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History of Immigration-Period of residence in the United States of foreign-born employees and members of their households-Racial classification of employees at the present time-Text Tables 10 to 20 and General Tables 8 to 9].
HISTORY OF IMMIGRATION.
Data showing in detail the history of immigration to the leather tanning and finishing industry in the States of Delaware, Massachusetts, Pennsylvania, and Wisconsin, and in the country as a whole, is, unfortunately, unavailable. The racial composition of the working force at the census periods of 1880, 1890, and 1900 is, however, indicated by the reports of the Census Office. From the census figures it is possible to determine, in a general way, the movement of immigrant labor to the industry.
The following table classifies the employees of the leather tanning and finishing industry in 1880, by country of birth:
TABLE 10.-Number of leather workers in the United States and in selected States, by country of birth, 1880.
[Compiled from United States Census Report, 1880, Population.]
In 1880 the total number of leather tanning and finishing employees in the United States was 29,842. There were 563 employees in Delaware, 7,356 in Massachusetts, 6,020 in Pennsylvania, and 1,133 in Wisconsin. Of the total number of employees in the United States, 16,193, or more than one-half, were native-born. Persons of Irish and German birth, in the order mentioned, had the largest representation among the foreign-born. It will be noted that the proportion of employees of native birth was smaller in Massachusetts than in either Pennsylvania or Delaware, and much smaller in Wisconsin than in any of the other States for which figures are given. In Wisconsin less than one-third of all the employees were native-born. In Massachusetts the Irish and in Wisconsin the Germans had a much larger representation than persons of any of the other races. In Pennsyl
vania there was a slightly larger number of German than of Irish employees. While the census classification did not include the figures for natives of any of the countries of southern or eastern Europe, it is clear from the returns for "Other countries" that persons from these countries were not employed in this industry to any extent in 1880.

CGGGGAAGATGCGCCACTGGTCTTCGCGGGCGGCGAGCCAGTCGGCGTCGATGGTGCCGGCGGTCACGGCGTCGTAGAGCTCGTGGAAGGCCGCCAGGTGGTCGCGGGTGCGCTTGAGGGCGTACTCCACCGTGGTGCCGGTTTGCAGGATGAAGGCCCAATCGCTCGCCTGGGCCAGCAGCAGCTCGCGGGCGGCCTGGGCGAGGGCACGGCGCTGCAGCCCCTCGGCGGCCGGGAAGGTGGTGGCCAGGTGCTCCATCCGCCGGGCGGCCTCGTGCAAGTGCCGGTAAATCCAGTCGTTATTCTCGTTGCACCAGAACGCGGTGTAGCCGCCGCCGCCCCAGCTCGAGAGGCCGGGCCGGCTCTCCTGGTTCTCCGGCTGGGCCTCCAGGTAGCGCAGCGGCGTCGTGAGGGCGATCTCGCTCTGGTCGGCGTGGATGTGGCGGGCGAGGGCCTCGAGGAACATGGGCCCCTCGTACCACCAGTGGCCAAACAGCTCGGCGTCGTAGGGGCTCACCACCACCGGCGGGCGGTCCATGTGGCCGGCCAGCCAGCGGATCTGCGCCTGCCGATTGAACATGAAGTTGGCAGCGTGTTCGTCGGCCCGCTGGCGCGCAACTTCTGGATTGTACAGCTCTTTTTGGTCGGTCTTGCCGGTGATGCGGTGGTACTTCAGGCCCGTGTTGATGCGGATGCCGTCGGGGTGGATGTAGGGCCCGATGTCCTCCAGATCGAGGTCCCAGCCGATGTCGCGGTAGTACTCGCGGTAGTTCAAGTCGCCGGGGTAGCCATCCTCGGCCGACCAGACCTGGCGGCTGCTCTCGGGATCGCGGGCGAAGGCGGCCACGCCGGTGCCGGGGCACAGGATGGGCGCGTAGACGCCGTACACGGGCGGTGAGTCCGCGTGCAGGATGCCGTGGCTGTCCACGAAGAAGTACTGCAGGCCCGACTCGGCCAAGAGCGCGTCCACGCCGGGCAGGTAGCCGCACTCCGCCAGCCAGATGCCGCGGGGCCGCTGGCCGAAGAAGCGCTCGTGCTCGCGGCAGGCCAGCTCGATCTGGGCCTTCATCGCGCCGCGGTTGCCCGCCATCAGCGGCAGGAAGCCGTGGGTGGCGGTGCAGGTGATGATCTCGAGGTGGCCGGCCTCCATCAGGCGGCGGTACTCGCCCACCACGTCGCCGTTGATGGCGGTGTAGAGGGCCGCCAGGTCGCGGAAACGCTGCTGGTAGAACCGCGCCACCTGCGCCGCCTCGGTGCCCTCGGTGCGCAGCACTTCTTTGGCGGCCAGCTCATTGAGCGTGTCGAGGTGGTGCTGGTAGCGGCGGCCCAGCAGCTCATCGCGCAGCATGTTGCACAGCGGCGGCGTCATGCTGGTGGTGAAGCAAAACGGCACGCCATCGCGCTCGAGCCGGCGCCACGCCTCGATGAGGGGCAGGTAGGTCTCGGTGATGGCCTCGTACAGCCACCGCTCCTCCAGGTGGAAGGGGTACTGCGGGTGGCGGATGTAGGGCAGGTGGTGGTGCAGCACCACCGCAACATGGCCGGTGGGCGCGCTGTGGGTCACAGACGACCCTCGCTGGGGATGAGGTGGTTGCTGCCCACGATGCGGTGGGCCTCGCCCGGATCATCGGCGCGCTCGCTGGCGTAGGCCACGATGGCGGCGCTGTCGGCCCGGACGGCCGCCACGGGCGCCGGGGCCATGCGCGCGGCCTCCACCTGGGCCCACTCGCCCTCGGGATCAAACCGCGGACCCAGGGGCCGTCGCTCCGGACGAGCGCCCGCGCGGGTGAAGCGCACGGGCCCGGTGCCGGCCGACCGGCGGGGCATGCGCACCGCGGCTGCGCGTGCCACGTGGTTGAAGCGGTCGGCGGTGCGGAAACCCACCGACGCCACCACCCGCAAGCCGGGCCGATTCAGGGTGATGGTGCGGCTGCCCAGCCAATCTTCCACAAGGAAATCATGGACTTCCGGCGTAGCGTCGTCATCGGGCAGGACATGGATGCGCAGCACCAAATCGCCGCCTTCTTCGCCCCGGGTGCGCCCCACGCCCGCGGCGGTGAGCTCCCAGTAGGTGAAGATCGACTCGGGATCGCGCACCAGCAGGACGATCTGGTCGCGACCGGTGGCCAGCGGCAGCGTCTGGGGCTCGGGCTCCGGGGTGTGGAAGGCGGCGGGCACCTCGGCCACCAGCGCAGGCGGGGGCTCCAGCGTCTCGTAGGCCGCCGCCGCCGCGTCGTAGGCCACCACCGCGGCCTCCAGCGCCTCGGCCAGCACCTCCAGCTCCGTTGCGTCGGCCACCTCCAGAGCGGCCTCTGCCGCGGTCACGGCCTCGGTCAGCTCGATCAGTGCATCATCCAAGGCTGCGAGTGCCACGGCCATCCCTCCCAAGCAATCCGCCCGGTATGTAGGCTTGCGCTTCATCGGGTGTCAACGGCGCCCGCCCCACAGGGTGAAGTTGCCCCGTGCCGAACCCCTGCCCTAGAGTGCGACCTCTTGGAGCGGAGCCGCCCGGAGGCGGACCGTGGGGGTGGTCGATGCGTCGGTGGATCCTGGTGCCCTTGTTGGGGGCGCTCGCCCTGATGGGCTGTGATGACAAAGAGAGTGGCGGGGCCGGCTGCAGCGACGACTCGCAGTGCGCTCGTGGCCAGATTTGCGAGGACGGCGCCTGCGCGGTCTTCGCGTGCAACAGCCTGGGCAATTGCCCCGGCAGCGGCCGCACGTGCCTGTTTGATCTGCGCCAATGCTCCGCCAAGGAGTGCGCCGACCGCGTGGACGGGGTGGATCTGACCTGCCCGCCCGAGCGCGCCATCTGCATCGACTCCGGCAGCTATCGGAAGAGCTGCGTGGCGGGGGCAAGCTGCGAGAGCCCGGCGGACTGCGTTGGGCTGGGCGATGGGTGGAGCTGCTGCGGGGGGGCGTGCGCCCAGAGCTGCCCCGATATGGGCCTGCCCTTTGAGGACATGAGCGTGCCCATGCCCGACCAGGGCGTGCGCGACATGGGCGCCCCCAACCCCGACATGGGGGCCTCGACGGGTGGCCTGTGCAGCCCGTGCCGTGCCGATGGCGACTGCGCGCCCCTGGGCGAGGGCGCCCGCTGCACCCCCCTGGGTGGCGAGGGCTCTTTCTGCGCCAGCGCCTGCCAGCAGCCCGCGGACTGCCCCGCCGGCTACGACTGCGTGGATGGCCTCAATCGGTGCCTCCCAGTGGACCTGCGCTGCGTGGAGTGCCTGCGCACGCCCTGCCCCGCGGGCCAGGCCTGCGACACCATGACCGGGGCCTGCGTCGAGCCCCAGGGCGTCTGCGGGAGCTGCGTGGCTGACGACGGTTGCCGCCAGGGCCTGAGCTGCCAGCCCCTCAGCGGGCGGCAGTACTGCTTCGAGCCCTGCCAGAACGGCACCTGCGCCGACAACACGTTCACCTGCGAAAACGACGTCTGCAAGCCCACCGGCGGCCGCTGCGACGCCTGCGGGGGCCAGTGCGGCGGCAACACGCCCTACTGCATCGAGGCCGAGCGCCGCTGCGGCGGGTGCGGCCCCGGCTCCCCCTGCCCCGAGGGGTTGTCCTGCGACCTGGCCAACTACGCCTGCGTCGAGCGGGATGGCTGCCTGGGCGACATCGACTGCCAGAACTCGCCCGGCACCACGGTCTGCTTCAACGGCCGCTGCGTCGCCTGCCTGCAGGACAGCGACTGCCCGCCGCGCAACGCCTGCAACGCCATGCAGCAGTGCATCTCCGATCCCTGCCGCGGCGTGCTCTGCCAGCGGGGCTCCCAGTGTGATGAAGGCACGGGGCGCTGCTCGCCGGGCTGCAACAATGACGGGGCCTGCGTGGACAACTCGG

The next table presented shows the composition of the working force in 1890. In this table workers are classified by general nativity and by country of birth.
TABLE 11.-Number of leather workers in the United States and in selected States, by general nativity and country of birth, 1890.
[Compiled from United States Census Report, 1890, Occupations.]
In the ten years between 1880 and 1890 the total number of persons employed in the leather tanning and finishing industry in the United States increased by about one-third. There were, in 1890, 39,332 employees in the country as a whole-1,008 in Delaware, 8,923 in Massachusetts, 7,169 in Pennsylvania, and 1,940 in Wisconsin. Of the employees reported for the country as a whole, 10,539 were native whites of native parents, 8,986 were native whites of foreign parents, 18,669 were foreign whites, and 1,138 were colored. It will be noted that the proportion of foreign-born employees had not increased considerably since the census of 1880. The proportion of foreign-born employees was largest in Wisconsin, second largest in Massachusetts, and smallest in Delaware. Among the foreign-born persons of Irish and German birth were, as in the preceding census, present in the largest numbers. A very large proportion of the foreign-born employees in Massachusetts were of Irish birth and a very large proportion of those in Wisconsin were of German birth. In Pennsylvania persons of German birth were at this census, present in much larger number than persons of Irish birth. None of the countries of southern or eastern Europe are included in the census classification, and the proportion of employees reported under “Other countries" is very small.
The next table presented shows the racial classification of the employees of the leather tanning and finishing industry for 1900.
TABLE 12.-Number of leather workers in the United States and in selected States, by general nativity and country of birth of parents, 1900.